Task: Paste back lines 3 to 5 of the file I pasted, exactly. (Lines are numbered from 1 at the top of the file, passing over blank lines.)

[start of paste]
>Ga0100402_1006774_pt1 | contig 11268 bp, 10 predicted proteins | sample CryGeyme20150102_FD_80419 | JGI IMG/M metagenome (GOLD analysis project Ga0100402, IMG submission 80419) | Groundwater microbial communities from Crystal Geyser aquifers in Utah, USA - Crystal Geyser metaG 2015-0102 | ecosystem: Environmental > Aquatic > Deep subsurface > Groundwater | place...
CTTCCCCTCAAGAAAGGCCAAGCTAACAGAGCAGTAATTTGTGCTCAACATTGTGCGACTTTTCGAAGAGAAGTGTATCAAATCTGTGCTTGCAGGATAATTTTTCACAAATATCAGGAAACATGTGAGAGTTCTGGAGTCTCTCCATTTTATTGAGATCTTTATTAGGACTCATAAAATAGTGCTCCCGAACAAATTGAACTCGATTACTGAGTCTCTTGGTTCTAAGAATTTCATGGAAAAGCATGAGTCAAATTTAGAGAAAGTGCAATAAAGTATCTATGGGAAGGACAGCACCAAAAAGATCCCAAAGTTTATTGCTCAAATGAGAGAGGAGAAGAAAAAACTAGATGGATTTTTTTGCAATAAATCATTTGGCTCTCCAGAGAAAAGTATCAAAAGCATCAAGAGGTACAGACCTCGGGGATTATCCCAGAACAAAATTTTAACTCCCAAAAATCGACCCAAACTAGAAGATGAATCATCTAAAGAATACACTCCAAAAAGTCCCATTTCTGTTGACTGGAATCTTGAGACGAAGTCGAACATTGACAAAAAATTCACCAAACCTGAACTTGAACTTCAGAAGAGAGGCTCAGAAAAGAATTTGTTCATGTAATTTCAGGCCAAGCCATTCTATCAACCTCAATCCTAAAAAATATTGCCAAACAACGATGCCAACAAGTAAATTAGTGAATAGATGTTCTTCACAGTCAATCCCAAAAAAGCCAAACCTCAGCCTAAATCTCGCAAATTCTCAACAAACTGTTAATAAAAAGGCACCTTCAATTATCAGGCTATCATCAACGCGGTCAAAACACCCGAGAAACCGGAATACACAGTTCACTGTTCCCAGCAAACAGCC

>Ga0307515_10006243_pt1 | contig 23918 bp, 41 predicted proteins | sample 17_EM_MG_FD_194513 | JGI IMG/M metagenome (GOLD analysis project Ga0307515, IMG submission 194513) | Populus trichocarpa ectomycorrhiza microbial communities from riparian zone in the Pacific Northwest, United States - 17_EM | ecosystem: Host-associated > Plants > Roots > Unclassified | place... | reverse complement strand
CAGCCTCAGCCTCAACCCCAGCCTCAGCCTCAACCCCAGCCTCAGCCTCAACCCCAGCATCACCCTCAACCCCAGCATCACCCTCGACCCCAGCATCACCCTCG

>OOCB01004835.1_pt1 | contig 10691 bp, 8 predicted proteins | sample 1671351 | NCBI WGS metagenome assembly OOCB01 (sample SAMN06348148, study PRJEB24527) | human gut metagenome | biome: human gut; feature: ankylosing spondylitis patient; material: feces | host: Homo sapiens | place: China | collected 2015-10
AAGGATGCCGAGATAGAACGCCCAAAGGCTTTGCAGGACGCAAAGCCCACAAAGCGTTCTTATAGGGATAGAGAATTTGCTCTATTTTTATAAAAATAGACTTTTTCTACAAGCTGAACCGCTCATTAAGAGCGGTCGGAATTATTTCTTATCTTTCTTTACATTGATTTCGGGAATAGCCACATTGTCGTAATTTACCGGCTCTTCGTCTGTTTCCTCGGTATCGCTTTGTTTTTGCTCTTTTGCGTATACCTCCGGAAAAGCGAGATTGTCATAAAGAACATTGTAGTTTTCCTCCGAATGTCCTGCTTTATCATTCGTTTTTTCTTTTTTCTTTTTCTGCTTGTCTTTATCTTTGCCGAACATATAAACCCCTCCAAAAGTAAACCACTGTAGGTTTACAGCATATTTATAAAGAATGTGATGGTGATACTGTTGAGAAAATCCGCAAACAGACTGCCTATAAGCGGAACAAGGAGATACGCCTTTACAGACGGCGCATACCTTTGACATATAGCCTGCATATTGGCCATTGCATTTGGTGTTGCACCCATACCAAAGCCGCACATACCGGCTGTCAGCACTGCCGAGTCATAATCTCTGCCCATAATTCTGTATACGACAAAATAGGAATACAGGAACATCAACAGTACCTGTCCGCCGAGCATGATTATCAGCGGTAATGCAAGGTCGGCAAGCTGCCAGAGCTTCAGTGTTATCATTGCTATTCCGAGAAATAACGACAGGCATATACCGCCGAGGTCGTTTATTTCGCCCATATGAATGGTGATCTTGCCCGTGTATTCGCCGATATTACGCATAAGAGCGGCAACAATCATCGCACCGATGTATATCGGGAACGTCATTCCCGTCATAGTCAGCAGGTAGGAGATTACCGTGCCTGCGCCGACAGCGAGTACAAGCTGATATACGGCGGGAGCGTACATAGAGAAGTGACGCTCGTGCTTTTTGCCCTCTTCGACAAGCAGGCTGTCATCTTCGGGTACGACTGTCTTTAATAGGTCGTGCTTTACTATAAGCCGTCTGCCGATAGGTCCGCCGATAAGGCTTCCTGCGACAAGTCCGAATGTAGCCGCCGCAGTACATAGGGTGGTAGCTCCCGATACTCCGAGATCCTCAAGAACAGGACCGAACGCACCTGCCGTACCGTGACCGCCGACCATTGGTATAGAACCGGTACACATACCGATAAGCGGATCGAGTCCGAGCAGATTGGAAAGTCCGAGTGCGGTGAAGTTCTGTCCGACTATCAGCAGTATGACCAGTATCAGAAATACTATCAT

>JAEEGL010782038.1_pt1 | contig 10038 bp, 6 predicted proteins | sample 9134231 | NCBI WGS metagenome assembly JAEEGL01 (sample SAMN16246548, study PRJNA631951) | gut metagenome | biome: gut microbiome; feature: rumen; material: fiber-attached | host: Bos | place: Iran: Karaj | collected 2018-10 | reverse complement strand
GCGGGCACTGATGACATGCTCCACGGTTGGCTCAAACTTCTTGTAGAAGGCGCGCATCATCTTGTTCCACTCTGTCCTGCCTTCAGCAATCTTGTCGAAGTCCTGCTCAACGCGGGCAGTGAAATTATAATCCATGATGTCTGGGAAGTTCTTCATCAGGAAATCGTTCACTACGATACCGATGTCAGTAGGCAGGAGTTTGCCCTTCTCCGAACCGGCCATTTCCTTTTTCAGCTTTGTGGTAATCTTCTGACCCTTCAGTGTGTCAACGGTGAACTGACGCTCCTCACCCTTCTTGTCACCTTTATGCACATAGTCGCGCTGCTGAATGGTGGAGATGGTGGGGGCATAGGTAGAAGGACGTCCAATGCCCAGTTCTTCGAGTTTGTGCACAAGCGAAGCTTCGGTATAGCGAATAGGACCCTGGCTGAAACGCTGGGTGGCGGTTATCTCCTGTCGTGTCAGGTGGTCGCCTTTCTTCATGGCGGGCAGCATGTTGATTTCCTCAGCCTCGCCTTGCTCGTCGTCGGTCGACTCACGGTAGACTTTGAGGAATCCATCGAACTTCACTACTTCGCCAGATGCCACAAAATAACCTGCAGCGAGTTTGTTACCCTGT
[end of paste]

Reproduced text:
>Ga0307515_10006243_pt1 | contig 23918 bp, 41 predicted proteins | sample 17_EM_MG_FD_194513 | JGI IMG/M metagenome (GOLD analysis project Ga0307515, IMG submission 194513) | Populus trichocarpa ectomycorrhiza microbial communities from riparian zone in the Pacific Northwest, United States - 17_EM | ecosystem: Host-associated > Plants > Roots > Unclassified | place... | reverse complement strand
CAGCCTCAGCCTCAACCCCAGCCTCAGCCTCAACCCCAGCCTCAGCCTCAACCCCAGCATCACCCTCAACCCCAGCATCACCCTCGACCCCAGCATCACCCTCG

>OOCB01004835.1_pt1 | contig 10691 bp, 8 predicted proteins | sample 1671351 | NCBI WGS metagenome assembly OOCB01 (sample SAMN06348148, study PRJEB24527) | human gut metagenome | biome: human gut; feature: ankylosing spondylitis patient; material: feces | host: Homo sapiens | place: China | collected 2015-10